Verse one appears to be tied directly to the closing verses of chapter one, where God had foretold of the coming restoration of the entire nation of Israel. There was a day coming when He would once again bless Israel and restore them to their privileged position as His children. He would even restore the divided nation, making them one once again. “And the children of Judah and the children of Israel shall be gathered together, and they shall appoint for themselves one head” (Hosea 1:11 ESV). In that day, both Judah and Israel will be able to call each other brothers and claim to be God’s people. The names Hosea gave to his two children would no longer apply. This is a future-oriented prophecy dealing with the millennial kingdom of Christ, but because God is faithful, it is guaranteed to happen.

But until that day arrived, God would deal with Israel according to their sin as a nation. And God made it quite clear to Hosea how He viewed the nation. “But now bring charges against Israel—your mother—for she is no longer my wife, and I am no longer her husband. Tell her to remove the prostitute’s makeup from her face and the clothing that exposes her breasts” (Hosea 2:2 NLT). God was fed up. He had had enough. And the rest of the verses in this passage reflect just what God thought about the nation of Israel. They had been unfaithful to Him. Like a prostitute, they had thrown themselves at any god that had come along, including Baal, the god of the Canaanites. They had sought from false gods what they should have only expected to receive from the hand of God Almighty. In fact, God made it clear that it had been Him who had provided for her all along yet “she did not know that it was I who gave her the grain, the wine, and the oil, and who lavished on her silver and gold” (Hosea 2:8 ESV). And what had they done with all that God had given them? They had used it all to worship a false god. They had taken the blessings of God and used them to make offerings to a god who didn’t even exist.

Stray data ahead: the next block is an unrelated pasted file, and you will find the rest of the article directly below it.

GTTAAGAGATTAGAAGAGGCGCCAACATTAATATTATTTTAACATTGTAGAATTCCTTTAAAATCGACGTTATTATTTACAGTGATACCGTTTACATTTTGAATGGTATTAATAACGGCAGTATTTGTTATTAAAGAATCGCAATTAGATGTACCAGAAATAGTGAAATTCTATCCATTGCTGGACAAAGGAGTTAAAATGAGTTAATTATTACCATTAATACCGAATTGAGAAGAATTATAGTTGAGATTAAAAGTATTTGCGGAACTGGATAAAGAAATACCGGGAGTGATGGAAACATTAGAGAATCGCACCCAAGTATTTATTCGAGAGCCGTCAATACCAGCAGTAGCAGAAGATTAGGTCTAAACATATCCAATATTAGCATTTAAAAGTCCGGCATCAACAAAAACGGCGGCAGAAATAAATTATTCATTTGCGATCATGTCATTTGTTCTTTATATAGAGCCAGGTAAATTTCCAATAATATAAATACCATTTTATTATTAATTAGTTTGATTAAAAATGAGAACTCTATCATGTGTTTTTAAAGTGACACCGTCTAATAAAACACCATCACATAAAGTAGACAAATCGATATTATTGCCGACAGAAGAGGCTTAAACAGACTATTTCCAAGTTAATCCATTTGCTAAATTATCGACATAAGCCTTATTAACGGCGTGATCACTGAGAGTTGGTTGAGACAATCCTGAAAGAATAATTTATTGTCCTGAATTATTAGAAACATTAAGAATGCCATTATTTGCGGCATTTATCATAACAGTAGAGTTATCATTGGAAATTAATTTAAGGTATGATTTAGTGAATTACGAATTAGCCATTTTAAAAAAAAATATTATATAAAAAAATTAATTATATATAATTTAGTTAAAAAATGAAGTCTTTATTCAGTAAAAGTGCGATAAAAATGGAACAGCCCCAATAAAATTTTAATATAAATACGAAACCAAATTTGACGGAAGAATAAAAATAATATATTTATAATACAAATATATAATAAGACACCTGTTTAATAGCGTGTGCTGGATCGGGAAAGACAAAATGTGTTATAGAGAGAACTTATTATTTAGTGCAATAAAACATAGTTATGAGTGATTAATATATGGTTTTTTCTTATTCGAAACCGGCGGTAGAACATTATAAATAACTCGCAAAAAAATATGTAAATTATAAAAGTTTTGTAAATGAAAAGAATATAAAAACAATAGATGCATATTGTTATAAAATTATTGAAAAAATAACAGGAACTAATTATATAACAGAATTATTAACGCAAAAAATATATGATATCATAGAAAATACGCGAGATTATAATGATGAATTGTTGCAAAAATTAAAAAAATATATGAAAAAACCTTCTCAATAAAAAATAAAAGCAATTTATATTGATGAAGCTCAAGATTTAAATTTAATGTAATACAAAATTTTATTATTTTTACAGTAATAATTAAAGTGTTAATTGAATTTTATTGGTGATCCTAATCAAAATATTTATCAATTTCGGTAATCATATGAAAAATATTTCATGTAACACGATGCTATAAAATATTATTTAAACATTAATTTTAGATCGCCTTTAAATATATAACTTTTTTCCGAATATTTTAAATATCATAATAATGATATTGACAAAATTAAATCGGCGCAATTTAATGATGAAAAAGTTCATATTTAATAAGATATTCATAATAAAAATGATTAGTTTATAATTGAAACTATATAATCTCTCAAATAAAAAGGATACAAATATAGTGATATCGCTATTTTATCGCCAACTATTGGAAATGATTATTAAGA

Now God was going to remove His hand of blessing and protection from them, and they would find no relief from those gods to whom it had turned. Their destruction was coming. Spiritual unfaithfulness always has ramifications. We cannot abuse the grace and mercy of God repeatedly and not expect there to be consequences. Israel was taking its status as God’s chosen people for granted. They were treating His goodness with contempt. And we can do the same thing today. We can be guilty of taking the blessings of God – our talents, resources, gifts, etc. – and using them to “worship” and serve the gods of this world. Like Israel, we can end up turning to false gods rather than the one true God for our hope and help. Trusting in men, money, governments and other institutions rather than God will never provide us with that for which we are looking. God wanted Israel to love and trust Him. He wants us to turn to Him for all our needs. We are to be His people, living life according to His terms and in complete dependence upon His strength.